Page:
IPART report


Recent report recommends public transport fares are to increase over the next three years

The Gold Opal Card for seniors fare cap in New South Wales (NSW) has come under the spotlight, following a report released by the Independent Pricing and Regulatory Tribunal (IPART) this week.  

IPART’s final recommendations include a $2 rebate for customers needing to switch between modes, applying a 50 and discount on travel after the first eight journeys in the week and an increase in the Gold Opal Card daily cap.

After considering stakeholder comments, IPART continues to assess the increase in the cap for the Gold Opal Card to be affordable, as it has not increased for 11 years while pensions have increased by 74 per cent over this period.

IPART also recommends government review the eligibility arrangements for the Seniors Card, so the benefits of the card are better targeted towards people who most need them.

"Right now, the efficient cost of providing the rail, bus, ferry and light rail services in Sydney and surrounding areas is around $4.8 billion a year. While operating costs per trip are reducing overall, total efficient costs will rise to around $5.6 billion a year by 2018-19," says IPART chairman Peter Boxall.

 "Some fare increases are needed to ensure the additional costs are not borne entirely by taxpayers, but also by those who use public transport the most.

"This determination means that fares will continue to cover around 25 per cent of efficient costs, with taxpayers funding the remaining 75 per cent reflecting the benefits public transport provides to the whole community such as reduced congestion and cleaner air."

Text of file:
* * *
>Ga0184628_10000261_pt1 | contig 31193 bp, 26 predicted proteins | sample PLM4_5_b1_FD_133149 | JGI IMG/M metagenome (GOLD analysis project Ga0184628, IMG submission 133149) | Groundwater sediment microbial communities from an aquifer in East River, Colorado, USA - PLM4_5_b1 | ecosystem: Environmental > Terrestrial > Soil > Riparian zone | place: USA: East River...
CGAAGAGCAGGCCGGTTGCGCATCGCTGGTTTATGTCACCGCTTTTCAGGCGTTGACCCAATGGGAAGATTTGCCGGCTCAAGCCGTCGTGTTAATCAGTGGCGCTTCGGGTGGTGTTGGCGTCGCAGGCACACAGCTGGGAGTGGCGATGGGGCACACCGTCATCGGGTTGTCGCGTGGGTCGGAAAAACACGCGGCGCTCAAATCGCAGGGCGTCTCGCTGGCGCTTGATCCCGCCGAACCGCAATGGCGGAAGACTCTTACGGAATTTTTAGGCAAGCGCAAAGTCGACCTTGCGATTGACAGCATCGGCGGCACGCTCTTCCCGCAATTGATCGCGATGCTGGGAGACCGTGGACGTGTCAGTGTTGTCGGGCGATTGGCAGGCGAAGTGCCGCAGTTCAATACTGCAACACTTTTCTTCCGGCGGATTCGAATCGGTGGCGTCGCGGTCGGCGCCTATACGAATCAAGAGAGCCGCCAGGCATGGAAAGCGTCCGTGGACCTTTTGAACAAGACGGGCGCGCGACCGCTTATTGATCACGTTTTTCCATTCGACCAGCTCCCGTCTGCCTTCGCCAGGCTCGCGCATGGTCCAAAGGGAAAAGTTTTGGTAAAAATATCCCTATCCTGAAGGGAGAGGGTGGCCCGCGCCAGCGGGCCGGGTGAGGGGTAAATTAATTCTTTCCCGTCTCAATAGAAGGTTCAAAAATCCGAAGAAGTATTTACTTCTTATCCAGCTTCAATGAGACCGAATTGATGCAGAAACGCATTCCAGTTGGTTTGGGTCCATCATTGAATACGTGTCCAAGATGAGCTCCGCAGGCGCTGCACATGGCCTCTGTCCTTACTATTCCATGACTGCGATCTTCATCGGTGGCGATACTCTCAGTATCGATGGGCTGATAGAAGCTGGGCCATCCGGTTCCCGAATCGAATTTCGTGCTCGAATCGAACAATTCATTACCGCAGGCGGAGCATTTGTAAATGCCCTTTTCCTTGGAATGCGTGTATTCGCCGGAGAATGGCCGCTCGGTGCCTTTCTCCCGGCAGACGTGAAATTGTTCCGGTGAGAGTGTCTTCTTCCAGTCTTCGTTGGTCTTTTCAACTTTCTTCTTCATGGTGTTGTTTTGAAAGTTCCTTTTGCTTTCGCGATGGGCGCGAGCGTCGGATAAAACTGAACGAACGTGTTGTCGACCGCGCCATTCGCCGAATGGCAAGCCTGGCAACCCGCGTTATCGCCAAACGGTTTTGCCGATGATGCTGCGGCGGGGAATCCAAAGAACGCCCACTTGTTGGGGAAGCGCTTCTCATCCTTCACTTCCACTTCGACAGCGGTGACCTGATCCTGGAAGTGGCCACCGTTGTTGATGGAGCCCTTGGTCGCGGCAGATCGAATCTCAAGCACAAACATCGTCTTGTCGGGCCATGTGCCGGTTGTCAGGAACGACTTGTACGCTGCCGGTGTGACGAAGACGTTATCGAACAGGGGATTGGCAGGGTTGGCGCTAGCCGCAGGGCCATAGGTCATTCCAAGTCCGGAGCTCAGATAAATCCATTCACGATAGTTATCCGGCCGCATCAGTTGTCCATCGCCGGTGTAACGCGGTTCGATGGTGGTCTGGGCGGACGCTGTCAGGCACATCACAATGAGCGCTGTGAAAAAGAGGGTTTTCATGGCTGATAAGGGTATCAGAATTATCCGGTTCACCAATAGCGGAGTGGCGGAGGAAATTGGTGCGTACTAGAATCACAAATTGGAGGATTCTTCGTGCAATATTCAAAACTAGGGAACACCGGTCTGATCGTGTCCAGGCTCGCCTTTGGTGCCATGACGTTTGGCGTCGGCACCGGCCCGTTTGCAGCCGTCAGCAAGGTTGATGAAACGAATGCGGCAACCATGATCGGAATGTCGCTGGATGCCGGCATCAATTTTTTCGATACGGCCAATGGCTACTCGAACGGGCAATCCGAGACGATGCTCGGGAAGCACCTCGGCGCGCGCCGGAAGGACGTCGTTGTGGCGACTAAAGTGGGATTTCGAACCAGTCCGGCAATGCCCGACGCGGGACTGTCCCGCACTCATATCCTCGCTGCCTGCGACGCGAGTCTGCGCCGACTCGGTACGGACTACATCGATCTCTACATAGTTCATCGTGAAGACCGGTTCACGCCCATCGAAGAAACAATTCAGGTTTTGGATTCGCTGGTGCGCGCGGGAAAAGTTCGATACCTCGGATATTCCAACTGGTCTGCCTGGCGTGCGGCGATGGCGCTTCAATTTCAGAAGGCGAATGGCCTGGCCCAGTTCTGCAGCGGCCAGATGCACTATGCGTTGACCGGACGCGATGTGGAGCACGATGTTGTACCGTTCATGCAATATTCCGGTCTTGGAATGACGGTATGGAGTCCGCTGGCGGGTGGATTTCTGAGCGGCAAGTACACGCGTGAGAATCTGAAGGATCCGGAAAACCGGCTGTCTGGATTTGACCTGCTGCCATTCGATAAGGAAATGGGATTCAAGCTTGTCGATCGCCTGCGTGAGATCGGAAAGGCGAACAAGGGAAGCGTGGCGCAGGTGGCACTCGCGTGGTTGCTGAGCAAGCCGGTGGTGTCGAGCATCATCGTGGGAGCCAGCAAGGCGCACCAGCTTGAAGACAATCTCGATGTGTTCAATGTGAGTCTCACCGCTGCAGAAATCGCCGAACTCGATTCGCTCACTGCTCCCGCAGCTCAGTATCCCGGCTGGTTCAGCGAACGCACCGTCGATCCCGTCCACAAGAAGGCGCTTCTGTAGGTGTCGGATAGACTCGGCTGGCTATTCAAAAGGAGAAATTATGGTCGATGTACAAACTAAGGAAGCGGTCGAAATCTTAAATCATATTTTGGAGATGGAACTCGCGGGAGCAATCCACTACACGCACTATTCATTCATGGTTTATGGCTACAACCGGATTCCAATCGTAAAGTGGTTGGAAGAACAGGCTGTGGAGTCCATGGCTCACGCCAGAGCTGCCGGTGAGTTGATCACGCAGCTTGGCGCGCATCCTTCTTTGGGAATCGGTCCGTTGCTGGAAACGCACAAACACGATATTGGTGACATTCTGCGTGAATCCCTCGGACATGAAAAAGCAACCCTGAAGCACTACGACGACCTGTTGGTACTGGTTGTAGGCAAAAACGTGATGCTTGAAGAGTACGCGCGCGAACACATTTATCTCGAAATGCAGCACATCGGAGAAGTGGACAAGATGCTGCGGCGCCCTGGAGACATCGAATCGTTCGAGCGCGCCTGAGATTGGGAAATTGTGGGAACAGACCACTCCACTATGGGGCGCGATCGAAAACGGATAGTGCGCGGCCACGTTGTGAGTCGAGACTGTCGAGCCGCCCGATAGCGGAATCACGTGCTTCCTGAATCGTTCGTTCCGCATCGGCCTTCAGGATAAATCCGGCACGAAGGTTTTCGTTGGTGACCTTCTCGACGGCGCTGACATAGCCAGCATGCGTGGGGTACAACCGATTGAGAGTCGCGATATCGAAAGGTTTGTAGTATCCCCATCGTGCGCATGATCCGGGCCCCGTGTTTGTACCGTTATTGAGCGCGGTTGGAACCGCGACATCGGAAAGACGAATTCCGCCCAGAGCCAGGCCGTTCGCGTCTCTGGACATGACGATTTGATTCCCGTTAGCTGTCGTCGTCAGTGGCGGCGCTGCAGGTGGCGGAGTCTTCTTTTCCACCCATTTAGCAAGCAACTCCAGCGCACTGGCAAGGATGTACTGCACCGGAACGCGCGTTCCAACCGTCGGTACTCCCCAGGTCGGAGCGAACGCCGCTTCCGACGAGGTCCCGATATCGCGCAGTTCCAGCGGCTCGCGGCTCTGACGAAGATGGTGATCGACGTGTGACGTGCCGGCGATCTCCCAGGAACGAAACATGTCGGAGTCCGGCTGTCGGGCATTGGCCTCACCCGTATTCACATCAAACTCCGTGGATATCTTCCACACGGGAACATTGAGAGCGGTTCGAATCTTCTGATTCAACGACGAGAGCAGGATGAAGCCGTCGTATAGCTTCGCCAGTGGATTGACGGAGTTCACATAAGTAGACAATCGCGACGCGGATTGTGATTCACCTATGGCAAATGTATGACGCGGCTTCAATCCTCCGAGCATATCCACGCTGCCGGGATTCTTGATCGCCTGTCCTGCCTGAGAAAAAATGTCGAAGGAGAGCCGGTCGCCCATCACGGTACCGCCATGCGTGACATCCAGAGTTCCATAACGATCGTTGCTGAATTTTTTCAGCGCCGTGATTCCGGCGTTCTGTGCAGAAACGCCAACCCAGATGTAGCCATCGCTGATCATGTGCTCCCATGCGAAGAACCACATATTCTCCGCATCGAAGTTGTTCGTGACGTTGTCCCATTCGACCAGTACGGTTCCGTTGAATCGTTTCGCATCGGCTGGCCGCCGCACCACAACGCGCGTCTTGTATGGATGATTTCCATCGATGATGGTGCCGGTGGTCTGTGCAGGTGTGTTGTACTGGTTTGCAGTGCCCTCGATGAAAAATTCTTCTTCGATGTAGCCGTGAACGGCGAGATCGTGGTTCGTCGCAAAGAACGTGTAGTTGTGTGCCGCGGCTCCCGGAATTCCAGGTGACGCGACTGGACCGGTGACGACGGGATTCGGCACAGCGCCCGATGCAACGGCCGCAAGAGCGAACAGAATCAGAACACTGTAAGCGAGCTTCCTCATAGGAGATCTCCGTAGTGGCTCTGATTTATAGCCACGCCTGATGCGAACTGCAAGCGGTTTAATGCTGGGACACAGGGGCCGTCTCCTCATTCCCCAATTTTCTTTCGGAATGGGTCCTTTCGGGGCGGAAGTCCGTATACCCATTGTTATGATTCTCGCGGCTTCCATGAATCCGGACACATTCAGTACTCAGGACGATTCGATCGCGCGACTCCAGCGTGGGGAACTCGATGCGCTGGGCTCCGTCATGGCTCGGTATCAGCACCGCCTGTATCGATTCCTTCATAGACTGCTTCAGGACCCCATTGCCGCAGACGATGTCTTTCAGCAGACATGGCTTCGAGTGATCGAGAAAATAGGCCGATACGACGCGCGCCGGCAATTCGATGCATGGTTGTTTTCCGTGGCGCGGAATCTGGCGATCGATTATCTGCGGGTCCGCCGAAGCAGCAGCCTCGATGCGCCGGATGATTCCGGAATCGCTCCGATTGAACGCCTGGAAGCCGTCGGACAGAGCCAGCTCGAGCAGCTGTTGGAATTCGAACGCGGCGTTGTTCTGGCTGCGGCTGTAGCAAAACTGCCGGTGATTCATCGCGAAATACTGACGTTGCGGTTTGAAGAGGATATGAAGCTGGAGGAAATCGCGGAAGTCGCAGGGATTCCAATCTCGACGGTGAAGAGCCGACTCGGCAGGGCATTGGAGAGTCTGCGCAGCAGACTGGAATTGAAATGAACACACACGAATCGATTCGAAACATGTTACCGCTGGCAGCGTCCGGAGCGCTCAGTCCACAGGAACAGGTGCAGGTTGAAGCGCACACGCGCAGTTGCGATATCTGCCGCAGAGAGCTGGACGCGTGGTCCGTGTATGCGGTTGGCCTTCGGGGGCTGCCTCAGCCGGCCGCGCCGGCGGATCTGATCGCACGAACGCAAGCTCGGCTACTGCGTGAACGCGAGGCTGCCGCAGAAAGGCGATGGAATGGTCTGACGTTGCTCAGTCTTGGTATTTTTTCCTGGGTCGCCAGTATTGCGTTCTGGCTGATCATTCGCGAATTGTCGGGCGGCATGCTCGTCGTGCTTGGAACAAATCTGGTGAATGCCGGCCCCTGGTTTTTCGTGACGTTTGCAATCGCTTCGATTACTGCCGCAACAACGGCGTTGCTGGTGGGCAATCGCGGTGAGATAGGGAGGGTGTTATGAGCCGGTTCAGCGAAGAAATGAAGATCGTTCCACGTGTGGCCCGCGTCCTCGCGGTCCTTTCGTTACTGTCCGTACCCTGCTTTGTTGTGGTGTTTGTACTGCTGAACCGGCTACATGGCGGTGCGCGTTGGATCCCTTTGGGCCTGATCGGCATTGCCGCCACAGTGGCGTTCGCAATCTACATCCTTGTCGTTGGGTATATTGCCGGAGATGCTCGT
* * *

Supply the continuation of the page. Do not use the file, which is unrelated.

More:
The report also states fares can increase by an average of 4.2 per cent a year (including inflation) over the next three years across all modes.

IPART has recommended a package of fare reforms to the NSW Government designed to improve public transport efficiency, encourage greater use of public transport, and minimise impacts on customers.

The NSW Government will make the final decision about how individual fares will change under the determination.

Boxall says the final package of recommendations will move towards a more efficient, more integrated transport system, but with a smaller impact on passengers than that proposed in the draft recommendations released in December 2015.

He says extensive feedback including over 1200 submissions was provided throughout the consultation period.

Overall the community supports more integrated fares, but expressed concern about the potentially significant increases for some travellers.

The IPART determination covers all rail, bus, ferry and light rail services where the Opal Card can be used across Sydney, Newcastle, the Central Coast, Wollongong, the Blue Mountains and the Hunter.

The new determination for the maximum allowable increase in average fares takes effect from July 1, 2016.

The State Government decides when any fare changes will commence on or after that date. 

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